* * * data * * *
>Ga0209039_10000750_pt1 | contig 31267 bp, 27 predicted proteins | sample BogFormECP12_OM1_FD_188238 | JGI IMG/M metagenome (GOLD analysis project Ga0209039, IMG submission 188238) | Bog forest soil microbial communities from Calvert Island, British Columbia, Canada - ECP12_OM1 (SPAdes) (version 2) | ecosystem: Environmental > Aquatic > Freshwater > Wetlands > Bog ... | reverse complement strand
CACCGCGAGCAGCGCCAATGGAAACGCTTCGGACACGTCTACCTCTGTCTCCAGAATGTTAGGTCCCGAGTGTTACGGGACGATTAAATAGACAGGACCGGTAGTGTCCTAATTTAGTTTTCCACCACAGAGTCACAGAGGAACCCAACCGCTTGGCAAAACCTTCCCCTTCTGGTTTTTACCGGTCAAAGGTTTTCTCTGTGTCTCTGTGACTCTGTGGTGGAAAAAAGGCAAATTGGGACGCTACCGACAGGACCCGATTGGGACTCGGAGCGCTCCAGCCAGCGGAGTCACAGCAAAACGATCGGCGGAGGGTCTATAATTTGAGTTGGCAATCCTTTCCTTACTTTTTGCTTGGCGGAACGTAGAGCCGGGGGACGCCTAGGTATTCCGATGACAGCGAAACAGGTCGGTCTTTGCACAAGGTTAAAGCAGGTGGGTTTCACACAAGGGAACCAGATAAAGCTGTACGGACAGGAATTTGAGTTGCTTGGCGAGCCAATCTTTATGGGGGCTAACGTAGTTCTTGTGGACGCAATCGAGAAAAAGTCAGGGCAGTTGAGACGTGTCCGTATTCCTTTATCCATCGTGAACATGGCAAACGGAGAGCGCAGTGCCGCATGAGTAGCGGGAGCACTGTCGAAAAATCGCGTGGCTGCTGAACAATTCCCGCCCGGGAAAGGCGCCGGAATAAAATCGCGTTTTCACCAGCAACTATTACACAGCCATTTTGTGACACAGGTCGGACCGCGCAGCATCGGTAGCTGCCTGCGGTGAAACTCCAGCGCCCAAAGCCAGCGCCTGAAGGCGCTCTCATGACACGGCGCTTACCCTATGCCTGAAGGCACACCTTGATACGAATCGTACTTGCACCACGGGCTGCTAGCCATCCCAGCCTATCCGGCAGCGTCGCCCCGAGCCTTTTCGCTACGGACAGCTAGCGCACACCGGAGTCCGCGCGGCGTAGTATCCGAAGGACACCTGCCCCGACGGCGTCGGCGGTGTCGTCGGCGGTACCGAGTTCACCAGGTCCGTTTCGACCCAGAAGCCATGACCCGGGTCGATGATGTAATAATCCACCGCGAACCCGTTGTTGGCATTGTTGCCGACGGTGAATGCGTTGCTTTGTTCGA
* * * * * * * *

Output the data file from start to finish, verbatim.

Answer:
>Ga0209039_10000750_pt1 | contig 31267 bp, 27 predicted proteins | sample BogFormECP12_OM1_FD_188238 | JGI IMG/M metagenome (GOLD analysis project Ga0209039, IMG submission 188238) | Bog forest soil microbial communities from Calvert Island, British Columbia, Canada - ECP12_OM1 (SPAdes) (version 2) | ecosystem: Environmental > Aquatic > Freshwater > Wetlands > Bog ... | reverse complement strand
CACCGCGAGCAGCGCCAATGGAAACGCTTCGGACACGTCTACCTCTGTCTCCAGAATGTTAGGTCCCGAGTGTTACGGGACGATTAAATAGACAGGACCGGTAGTGTCCTAATTTAGTTTTCCACCACAGAGTCACAGAGGAACCCAACCGCTTGGCAAAACCTTCCCCTTCTGGTTTTTACCGGTCAAAGGTTTTCTCTGTGTCTCTGTGACTCTGTGGTGGAAAAAAGGCAAATTGGGACGCTACCGACAGGACCCGATTGGGACTCGGAGCGCTCCAGCCAGCGGAGTCACAGCAAAACGATCGGCGGAGGGTCTATAATTTGAGTTGGCAATCCTTTCCTTACTTTTTGCTTGGCGGAACGTAGAGCCGGGGGACGCCTAGGTATTCCGATGACAGCGAAACAGGTCGGTCTTTGCACAAGGTTAAAGCAGGTGGGTTTCACACAAGGGAACCAGATAAAGCTGTACGGACAGGAATTTGAGTTGCTTGGCGAGCCAATCTTTATGGGGGCTAACGTAGTTCTTGTGGACGCAATCGAGAAAAAGTCAGGGCAGTTGAGACGTGTCCGTATTCCTTTATCCATCGTGAACATGGCAAACGGAGAGCGCAGTGCCGCATGAGTAGCGGGAGCACTGTCGAAAAATCGCGTGGCTGCTGAACAATTCCCGCCCGGGAAAGGCGCCGGAATAAAATCGCGTTTTCACCAGCAACTATTACACAGCCATTTTGTGACACAGGTCGGACCGCGCAGCATCGGTAGCTGCCTGCGGTGAAACTCCAGCGCCCAAAGCCAGCGCCTGAAGGCGCTCTCATGACACGGCGCTTACCCTATGCCTGAAGGCACACCTTGATACGAATCGTACTTGCACCACGGGCTGCTAGCCATCCCAGCCTATCCGGCAGCGTCGCCCCGAGCCTTTTCGCTACGGACAGCTAGCGCACACCGGAGTCCGCGCGGCGTAGTATCCGAAGGACACCTGCCCCGACGGCGTCGGCGGTGTCGTCGGCGGTACCGAGTTCACCAGGTCCGTTTCGACCCAGAAGCCATGACCCGGGTCGATGATGTAATAATCCACCGCGAACCCGTTGTTGGCATTGTTGCCGACGGTGAATGCGTTGCTTTGTTCGA